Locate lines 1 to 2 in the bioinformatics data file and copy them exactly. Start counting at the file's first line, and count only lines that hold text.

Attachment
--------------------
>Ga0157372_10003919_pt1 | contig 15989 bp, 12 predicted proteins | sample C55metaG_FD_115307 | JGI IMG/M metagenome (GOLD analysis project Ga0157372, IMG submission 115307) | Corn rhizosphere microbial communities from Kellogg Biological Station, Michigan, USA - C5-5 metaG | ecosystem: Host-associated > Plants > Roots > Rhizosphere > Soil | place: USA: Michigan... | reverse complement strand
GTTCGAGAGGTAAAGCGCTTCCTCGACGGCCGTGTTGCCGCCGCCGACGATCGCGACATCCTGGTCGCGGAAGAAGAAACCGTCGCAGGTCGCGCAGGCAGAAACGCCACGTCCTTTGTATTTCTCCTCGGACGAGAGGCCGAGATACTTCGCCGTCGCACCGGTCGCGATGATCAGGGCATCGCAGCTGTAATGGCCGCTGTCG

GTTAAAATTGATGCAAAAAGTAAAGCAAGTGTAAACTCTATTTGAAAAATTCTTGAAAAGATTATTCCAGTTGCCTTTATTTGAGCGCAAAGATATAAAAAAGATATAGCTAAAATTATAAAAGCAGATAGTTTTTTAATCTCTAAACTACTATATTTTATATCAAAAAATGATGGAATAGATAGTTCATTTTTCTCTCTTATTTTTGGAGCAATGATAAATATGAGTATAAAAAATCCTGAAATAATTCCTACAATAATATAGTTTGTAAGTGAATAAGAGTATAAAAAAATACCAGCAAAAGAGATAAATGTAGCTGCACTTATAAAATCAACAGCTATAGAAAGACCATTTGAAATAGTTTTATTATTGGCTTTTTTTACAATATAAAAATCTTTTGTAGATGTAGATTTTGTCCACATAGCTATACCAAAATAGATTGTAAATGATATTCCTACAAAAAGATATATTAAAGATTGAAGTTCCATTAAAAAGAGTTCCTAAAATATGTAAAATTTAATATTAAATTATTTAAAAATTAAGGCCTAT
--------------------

>Ga0157372_10003919_pt1 | contig 15989 bp, 12 predicted proteins | sample C55metaG_FD_115307 | JGI IMG/M metagenome (GOLD analysis project Ga0157372, IMG submission 115307) | Corn rhizosphere microbial communities from Kellogg Biological Station, Michigan, USA - C5-5 metaG | ecosystem: Host-associated > Plants > Roots > Rhizosphere > Soil | place: USA: Michigan... | reverse complement strand
GTTCGAGAGGTAAAGCGCTTCCTCGACGGCCGTGTTGCCGCCGCCGACGATCGCGACATCCTGGTCGCGGAAGAAGAAACCGTCGCAGGTCGCGCAGGCAGAAACGCCACGTCCTTTGTATTTCTCCTCGGACGAGAGGCCGAGATACTTCGCCGTCGCACCGGTCGCGATGATCAGGGCATCGCAGCTGTAATGGCCGCTGTCG